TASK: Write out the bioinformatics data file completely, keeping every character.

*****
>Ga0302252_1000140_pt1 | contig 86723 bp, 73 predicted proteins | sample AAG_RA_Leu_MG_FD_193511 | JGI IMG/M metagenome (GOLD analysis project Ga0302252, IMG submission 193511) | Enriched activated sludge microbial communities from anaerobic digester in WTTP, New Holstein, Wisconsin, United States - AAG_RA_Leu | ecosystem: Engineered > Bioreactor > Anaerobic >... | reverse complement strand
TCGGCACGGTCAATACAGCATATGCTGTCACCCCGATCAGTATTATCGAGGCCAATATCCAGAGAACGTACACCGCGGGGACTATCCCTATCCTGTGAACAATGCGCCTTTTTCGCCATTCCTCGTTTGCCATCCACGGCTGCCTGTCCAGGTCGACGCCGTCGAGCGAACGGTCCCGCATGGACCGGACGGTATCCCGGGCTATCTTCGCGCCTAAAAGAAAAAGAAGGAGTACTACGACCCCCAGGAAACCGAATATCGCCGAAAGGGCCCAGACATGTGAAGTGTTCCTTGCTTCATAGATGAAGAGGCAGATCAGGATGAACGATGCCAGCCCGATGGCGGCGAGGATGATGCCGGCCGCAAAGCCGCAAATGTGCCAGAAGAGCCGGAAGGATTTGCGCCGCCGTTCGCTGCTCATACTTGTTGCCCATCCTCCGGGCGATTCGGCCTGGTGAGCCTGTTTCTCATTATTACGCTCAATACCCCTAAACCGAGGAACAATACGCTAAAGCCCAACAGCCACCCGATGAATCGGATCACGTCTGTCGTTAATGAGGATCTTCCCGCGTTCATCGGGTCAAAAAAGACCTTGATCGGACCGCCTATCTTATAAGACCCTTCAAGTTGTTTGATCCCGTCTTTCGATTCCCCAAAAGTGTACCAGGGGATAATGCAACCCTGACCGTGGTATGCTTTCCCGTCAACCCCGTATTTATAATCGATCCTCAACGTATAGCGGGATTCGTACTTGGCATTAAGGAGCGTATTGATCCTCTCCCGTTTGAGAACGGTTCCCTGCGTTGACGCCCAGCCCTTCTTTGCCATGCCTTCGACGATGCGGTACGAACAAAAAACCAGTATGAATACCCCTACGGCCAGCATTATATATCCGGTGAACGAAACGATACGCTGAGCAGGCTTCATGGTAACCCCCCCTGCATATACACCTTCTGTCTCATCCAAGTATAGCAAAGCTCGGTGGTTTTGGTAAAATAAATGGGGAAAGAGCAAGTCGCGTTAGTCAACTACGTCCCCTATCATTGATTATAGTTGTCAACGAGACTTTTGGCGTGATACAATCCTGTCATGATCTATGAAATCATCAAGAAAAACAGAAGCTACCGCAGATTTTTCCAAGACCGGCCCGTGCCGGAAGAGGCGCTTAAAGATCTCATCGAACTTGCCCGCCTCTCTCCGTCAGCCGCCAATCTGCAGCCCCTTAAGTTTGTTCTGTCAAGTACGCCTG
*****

>Ga0302252_1000140_pt1 | contig 86723 bp, 73 predicted proteins | sample AAG_RA_Leu_MG_FD_193511 | JGI IMG/M metagenome (GOLD analysis project Ga0302252, IMG submission 193511) | Enriched activated sludge microbial communities from anaerobic digester in WTTP, New Holstein, Wisconsin, United States - AAG_RA_Leu | ecosystem: Engineered > Bioreactor > Anaerobic >... | reverse complement strand
TCGGCACGGTCAATACAGCATATGCTGTCACCCCGATCAGTATTATCGAGGCCAATATCCAGAGAACGTACACCGCGGGGACTATCCCTATCCTGTGAACAATGCGCCTTTTTCGCCATTCCTCGTTTGCCATCCACGGCTGCCTGTCCAGGTCGACGCCGTCGAGCGAACGGTCCCGCATGGACCGGACGGTATCCCGGGCTATCTTCGCGCCTAAAAGAAAAAGAAGGAGTACTACGACCCCCAGGAAACCGAATATCGCCGAAAGGGCCCAGACATGTGAAGTGTTCCTTGCTTCATAGATGAAGAGGCAGATCAGGATGAACGATGCCAGCCCGATGGCGGCGAGGATGATGCCGGCCGCAAAGCCGCAAATGTGCCAGAAGAGCCGGAAGGATTTGCGCCGCCGTTCGCTGCTCATACTTGTTGCCCATCCTCCGGGCGATTCGGCCTGGTGAGCCTGTTTCTCATTATTACGCTCAATACCCCTAAACCGAGGAACAATACGCTAAAGCCCAACAGCCACCCGATGAATCGGATCACGTCTGTCGTTAATGAGGATCTTCCCGCGTTCATCGGGTCAAAAAAGACCTTGATCGGACCGCCTATCTTATAAGACCCTTCAAGTTGTTTGATCCCGTCTTTCGATTCCCCAAAAGTGTACCAGGGGATAATGCAACCCTGACCGTGGTATGCTTTCCCGTCAACCCCGTATTTATAATCGATCCTCAACGTATAGCGGGATTCGTACTTGGCATTAAGGAGCGTATTGATCCTCTCCCGTTTGAGAACGGTTCCCTGCGTTGACGCCCAGCCCTTCTTTGCCATGCCTTCGACGATGCGGTACGAACAAAAAACCAGTATGAATACCCCTACGGCCAGCATTATATATCCGGTGAACGAAACGATACGCTGAGCAGGCTTCATGGTAACCCCCCCTGCATATACACCTTCTGTCTCATCCAAGTATAGCAAAGCTCGGTGGTTTTGGTAAAATAAATGGGGAAAGAGCAAGTCGCGTTAGTCAACTACGTCCCCTATCATTGATTATAGTTGTCAACGAGACTTTTGGCGTGATACAATCCTGTCATGATCTATGAAATCATCAAGAAAAACAGAAGCTACCGCAGATTTTTCCAAGACCGGCCCGTGCCGGAAGAGGCGCTTAAAGATCTCATCGAACTTGCCCGCCTCTCTCCGTCAGCCGCCAATCTGCAGCCCCTTAAGTTTGTTCTGTCAAGTACGCCTG